Smart talk

Aneisha Newell, playing with daughter Alona Sharp and son Amod Newell, uses fewer directives with her children since participating in the Thirty Million Words trial, instead asking open-ended questions that give them an opportunity to respond.
Aneisha Newell, playing with children Alona and Amod, asks more open-ended questions. —Photo by Kim Palmer/Hechinger Report

Poorly educated, low-income, single mothers will talk to their babies — developing their language skills — if someone tells them it matters, writes Sara Neufeld in Slate. That’s the idea behind Chicago’s Thirty Million Words Project, which was started by a surgeon who does cochlear implants to help deaf children hear. Dana Suskind noticed the children of educated parents learned to talk quickly, once they could hear. Disadvantaged children were slow to develop language.The Thirty Million Words curriculum is delivered in 12 weekly home visits.

Every week, a young child in a participating family would spend a day wearing a small electronic device in a shirt pocket to record the number of words heard and spoken, plus the number of “turns” in a conversation—the amount of back-and-forth between parent and child. Words heard on television did not count.

Shurand Adams, 25, dropped out of high school to work at McDonald’s. She thought her 3-year-old daughter’s education would begin in kindergarten. The home visitor encouraged her to read to her daughter and pause to let her respond.

 She learned to continually engage her daughter in conversation, whether about food names in the grocery store or colors in the park. “Now I know I can just have a regular conversation with her,” Adams said. “Just ask her about her day, even if I can’t understand half of it.” She was teaching Teshyia the letters of her name on the day I met them, and she’s considering possibilities for continuing her own education.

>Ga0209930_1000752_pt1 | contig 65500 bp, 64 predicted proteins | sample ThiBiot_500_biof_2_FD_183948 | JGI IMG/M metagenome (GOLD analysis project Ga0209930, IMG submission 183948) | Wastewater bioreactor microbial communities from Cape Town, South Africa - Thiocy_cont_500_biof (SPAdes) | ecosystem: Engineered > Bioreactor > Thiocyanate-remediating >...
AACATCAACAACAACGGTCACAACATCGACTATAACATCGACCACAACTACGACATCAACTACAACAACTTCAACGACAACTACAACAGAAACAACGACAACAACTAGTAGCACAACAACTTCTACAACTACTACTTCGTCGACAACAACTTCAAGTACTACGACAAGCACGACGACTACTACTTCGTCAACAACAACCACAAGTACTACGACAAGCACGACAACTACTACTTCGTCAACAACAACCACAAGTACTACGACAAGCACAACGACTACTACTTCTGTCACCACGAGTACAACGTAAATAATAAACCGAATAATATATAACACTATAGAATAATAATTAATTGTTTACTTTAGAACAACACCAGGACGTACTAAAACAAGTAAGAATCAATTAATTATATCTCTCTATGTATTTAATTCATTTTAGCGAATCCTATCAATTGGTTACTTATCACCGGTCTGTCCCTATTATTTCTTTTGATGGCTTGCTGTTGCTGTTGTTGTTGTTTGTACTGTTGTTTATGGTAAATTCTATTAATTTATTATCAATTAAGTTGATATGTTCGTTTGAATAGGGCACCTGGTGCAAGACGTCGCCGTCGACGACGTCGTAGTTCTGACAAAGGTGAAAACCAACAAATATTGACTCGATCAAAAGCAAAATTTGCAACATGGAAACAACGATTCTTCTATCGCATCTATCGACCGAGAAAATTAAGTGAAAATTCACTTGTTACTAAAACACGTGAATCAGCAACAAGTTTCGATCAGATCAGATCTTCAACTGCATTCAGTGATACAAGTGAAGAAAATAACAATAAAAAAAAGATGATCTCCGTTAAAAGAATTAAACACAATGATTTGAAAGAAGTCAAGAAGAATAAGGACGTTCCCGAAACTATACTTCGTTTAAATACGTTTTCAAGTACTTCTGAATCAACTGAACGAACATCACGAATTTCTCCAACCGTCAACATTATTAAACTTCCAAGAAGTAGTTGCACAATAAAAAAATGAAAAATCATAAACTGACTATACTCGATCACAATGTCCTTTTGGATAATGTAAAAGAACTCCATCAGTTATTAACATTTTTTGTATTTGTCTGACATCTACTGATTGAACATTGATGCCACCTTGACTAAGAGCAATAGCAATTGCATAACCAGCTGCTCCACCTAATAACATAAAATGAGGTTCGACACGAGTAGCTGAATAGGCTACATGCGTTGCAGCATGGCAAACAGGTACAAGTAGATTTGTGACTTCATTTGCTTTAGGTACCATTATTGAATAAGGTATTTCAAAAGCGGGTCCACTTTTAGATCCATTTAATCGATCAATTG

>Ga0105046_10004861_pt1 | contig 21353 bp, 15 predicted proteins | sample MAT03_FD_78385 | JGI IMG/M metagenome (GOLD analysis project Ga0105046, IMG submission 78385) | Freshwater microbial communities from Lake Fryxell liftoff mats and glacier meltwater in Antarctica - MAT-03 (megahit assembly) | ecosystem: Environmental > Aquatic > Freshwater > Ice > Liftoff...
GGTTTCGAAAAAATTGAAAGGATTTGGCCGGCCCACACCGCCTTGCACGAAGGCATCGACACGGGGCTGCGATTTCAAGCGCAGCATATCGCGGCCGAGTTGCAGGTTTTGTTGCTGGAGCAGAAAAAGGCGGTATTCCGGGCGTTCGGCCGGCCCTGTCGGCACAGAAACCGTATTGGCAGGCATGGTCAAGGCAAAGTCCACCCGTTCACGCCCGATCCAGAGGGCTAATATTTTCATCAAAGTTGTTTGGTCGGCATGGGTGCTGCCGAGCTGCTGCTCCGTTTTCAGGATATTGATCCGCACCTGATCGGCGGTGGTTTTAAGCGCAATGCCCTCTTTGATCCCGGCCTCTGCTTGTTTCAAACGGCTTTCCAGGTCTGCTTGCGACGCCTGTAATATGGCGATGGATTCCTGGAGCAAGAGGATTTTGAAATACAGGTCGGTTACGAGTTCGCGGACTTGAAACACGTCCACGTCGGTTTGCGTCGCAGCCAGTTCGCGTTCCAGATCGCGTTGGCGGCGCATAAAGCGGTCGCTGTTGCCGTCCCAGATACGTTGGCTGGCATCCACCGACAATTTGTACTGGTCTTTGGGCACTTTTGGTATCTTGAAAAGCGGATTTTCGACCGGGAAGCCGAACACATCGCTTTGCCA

In low-income households, parents often speak to their children in simple commands, writes Neufeld. Aneisha Newell has changed that.

“Instead of saying, ‘go put on your shoes,’ I can say, ‘All right, it’s time to go. What else do you need? … That gives my child the chance to respond, and say, ‘shoes,’ ” said Newell, 25, who has a 4-year-old daughter and a 10-month-old son and works for a company providing recess supervision and after-school activities in Chicago Public Schools.

Newell said many of her friends and relatives think she’s crazy for talking to her daughter as if she’s an adult. “I can quote this: ‘Neisha, no one wants to sit and talk to the kids like they understand’ That’s basically the response I get.”

Her daughter peppers her with questions. She can spell her first and last names, recite her address and phone number, recognize and spell colors, and count to 200.

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Comments

  1. Richard Aubrey says:

    I’ve never seen a kid glove–speaking of the material–but I got the point.
    This is one of those issues.